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Monday Mornings with Madison

MADISON COMMERCIAL REAL ESTATE SERVICES MADISON COMMERCIAL REAL ESTATE SERVICES
#27

Understanding stress  Stress is an unavoidable part of our lives, but lots of  people get very stressed about their stress. This just makes everything worse. The fact is you can’t avoid some stress but you can learn how to manage it better.

There are two key elements to managing stress successfully. First, you have to understand how you create stress, and second, you have to learn how to move away from it quickly. The basics of how you get stressed are very simple: your brain produces thoughts all the time; each thought creates an image and you then step into that image and experience it as if it were really happening right now. So if you have the thought that you are not going to make enough money this year, in that second you create the image of being broke, and your body feels pain as if you actually were broke.

Every time you get stressed it affects you physiologically and psychologically because your fight-or-flight hormones (adrenaline, noradrenalin, and cortisol) rush through your body, preparing you to respond to a life-or-death crisis. If you actually are facing a catastrophe, this is a very useful response to have. Otherwise, it is exhausting to your mind and your body! And it takes away your clarity of thinking, as you feel intense internal pressure to act quickly.

Once you understand this biological process, you can respond to stress by intentionally substituting positive thoughts and positive images for all the negative triggers. Whenever you find yourself creating negative or anxious thoughts, smile—literally, put a smile on your face—breathe deeply and switch over to positive thoughts. You’ll be amazed at how this can change your stress level instantly.

Set your intention  The biggest trigger of stress in life is the feeling that we are not doing what we should be doing. Lurking behind that feeling is the fear that we are never going to get where we want to be. Now this is true enough, but the problem is we don’t know what we are supposed to be doing. We just know that we don’t like where we are, and that we should be doing something different, something that will get us a better life. So we keep living by default, which by default creates a lot of stress. The solution is to create a clear vision of what kind of person you want to be, and then start setting intentions for the day and the week that will help you become that kind of person. As soon as you start acting on this, you will feel a great sense of relief..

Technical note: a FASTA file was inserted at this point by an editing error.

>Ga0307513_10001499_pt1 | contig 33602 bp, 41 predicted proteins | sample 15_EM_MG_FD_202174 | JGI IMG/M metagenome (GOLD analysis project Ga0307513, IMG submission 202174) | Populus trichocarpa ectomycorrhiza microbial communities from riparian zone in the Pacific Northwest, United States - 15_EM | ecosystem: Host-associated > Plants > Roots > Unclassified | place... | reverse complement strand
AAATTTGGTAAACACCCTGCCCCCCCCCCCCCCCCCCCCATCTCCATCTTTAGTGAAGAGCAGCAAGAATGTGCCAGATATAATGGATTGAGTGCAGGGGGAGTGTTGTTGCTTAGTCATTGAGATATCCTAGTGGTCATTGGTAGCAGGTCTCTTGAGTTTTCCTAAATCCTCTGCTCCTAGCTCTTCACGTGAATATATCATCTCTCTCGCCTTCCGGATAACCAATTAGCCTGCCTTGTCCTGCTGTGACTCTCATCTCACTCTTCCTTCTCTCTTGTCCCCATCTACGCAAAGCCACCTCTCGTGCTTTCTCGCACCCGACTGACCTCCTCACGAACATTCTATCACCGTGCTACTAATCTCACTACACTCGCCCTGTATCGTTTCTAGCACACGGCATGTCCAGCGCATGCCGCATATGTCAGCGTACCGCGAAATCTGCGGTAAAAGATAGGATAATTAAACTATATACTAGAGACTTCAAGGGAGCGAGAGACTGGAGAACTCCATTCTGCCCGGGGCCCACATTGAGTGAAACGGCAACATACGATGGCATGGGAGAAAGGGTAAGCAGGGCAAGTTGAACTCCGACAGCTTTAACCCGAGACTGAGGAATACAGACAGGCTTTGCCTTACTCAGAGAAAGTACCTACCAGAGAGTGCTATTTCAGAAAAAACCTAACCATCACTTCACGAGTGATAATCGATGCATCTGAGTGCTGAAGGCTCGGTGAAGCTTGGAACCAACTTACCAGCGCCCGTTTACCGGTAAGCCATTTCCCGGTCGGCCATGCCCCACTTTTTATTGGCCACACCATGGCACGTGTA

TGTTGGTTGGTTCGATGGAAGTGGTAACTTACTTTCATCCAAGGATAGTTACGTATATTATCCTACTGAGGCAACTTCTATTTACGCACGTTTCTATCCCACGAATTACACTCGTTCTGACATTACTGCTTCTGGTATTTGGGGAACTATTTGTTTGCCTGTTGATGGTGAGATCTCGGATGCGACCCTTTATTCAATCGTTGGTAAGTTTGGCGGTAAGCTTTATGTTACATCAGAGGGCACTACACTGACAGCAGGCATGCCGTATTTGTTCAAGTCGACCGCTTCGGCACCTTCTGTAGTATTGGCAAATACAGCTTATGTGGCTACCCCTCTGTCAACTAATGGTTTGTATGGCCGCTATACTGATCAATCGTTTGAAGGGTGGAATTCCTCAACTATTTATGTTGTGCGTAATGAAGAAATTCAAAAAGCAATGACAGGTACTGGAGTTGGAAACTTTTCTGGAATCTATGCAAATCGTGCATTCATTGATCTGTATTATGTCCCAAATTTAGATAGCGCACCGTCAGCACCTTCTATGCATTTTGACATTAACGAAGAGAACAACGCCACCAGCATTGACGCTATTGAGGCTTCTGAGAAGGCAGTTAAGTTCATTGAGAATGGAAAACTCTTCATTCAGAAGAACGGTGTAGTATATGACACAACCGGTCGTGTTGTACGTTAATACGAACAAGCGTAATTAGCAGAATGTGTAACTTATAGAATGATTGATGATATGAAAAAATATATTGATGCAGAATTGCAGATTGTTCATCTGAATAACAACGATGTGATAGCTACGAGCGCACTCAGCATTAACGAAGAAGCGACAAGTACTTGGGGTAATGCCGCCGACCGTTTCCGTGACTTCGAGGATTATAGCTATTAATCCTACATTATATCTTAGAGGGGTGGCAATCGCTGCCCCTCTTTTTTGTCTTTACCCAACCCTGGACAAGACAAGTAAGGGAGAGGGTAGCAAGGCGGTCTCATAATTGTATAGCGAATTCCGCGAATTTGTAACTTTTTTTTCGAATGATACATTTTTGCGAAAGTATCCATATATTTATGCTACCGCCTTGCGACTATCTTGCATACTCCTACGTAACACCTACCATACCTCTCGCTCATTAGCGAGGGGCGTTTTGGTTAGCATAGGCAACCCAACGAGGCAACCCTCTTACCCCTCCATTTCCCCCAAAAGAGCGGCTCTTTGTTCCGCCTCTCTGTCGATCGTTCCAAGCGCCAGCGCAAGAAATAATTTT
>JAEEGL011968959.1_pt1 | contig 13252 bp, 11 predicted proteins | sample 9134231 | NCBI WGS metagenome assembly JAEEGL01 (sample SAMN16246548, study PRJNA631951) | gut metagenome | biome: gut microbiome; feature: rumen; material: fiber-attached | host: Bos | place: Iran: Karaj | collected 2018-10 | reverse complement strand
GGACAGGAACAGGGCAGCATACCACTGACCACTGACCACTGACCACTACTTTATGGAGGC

Setting intentions is not the same as making up a to-do list. The difference is that a to-do list is all about things you don’t want to do but you know that you have to do. A to-do list keeps you stressed, as you keep pushing it away until you can’t avoid it any longer. An intention, on the other hand, points to the focus you’re going to maintain in your mind. It has to do with what kind of person you want to be today. Which 3 things do you want to accomplish today? What do you want to learn today? What do you want share today?

Setting intentions might feel a little uncomfortable in the beginning, because it’s new and it’s very different from what you’re accustomed to doing. Stick with it, though, and it will change your life.

EXERCISE OF THE WEEK
For one week, minimize your multi-tasking in order to focus on your intentions. Doing many things at once almost always makes people feel stressed. After all, people for most of history had very few distractions in their lives. Whether they lived on a farm or in a town, they did one thing and one thing only at a time. Today we multi-task most of the time.  Our bodies and brains were just not designed to work under so much pressure, so we get stressed.

Try to create a safe haven every day where you focus on one project at a time,  while shutting down all other distractions. This will give your body and mind the calm they need and you will find that you get things done.

Easy does it.

QUOTE OF THE WEEK
I try to take one day at a time, but sometimes several days attack me at once. 
Jennifer Yane

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